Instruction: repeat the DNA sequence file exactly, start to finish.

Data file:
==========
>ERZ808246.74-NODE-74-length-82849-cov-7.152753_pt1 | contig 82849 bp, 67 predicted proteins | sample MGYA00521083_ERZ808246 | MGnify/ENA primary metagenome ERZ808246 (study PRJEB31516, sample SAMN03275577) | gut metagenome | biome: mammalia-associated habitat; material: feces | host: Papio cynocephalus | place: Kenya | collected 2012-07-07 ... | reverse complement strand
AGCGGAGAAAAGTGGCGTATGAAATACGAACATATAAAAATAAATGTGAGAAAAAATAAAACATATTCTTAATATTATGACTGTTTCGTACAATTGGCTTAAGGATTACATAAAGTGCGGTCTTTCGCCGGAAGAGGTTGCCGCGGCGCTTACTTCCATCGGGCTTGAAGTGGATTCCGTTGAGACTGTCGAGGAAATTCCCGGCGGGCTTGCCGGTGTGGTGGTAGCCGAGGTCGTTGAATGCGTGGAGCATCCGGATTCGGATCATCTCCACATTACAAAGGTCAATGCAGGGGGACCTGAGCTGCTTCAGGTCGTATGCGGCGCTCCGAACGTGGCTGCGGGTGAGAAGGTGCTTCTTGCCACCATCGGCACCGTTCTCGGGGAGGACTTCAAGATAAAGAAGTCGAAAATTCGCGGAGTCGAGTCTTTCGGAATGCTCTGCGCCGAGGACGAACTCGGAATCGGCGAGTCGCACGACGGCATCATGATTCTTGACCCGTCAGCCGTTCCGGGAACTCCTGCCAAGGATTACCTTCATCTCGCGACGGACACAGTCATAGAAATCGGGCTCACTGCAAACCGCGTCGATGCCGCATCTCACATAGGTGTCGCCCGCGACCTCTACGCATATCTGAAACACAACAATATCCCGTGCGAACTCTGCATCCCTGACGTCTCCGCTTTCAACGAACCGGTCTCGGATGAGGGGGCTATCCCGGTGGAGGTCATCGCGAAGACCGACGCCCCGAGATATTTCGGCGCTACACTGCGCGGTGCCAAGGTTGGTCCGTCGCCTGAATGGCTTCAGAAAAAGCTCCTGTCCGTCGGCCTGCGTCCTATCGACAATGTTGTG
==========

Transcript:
>ERZ808246.74-NODE-74-length-82849-cov-7.152753_pt1 | contig 82849 bp, 67 predicted proteins | sample MGYA00521083_ERZ808246 | MGnify/ENA primary metagenome ERZ808246 (study PRJEB31516, sample SAMN03275577) | gut metagenome | biome: mammalia-associated habitat; material: feces | host: Papio cynocephalus | place: Kenya | collected 2012-07-07 ... | reverse complement strand
AGCGGAGAAAAGTGGCGTATGAAATACGAACATATAAAAATAAATGTGAGAAAAAATAAAACATATTCTTAATATTATGACTGTTTCGTACAATTGGCTTAAGGATTACATAAAGTGCGGTCTTTCGCCGGAAGAGGTTGCCGCGGCGCTTACTTCCATCGGGCTTGAAGTGGATTCCGTTGAGACTGTCGAGGAAATTCCCGGCGGGCTTGCCGGTGTGGTGGTAGCCGAGGTCGTTGAATGCGTGGAGCATCCGGATTCGGATCATCTCCACATTACAAAGGTCAATGCAGGGGGACCTGAGCTGCTTCAGGTCGTATGCGGCGCTCCGAACGTGGCTGCGGGTGAGAAGGTGCTTCTTGCCACCATCGGCACCGTTCTCGGGGAGGACTTCAAGATAAAGAAGTCGAAAATTCGCGGAGTCGAGTCTTTCGGAATGCTCTGCGCCGAGGACGAACTCGGAATCGGCGAGTCGCACGACGGCATCATGATTCTTGACCCGTCAGCCGTTCCGGGAACTCCTGCCAAGGATTACCTTCATCTCGCGACGGACACAGTCATAGAAATCGGGCTCACTGCAAACCGCGTCGATGCCGCATCTCACATAGGTGTCGCCCGCGACCTCTACGCATATCTGAAACACAACAATATCCCGTGCGAACTCTGCATCCCTGACGTCTCCGCTTTCAACGAACCGGTCTCGGATGAGGGGGCTATCCCGGTGGAGGTCATCGCGAAGACCGACGCCCCGAGATATTTCGGCGCTACACTGCGCGGTGCCAAGGTTGGTCCGTCGCCTGAATGGCTTCAGAAAAAGCTCCTGTCCGTCGGCCTGCGTCCTATCGACAATGTTGTG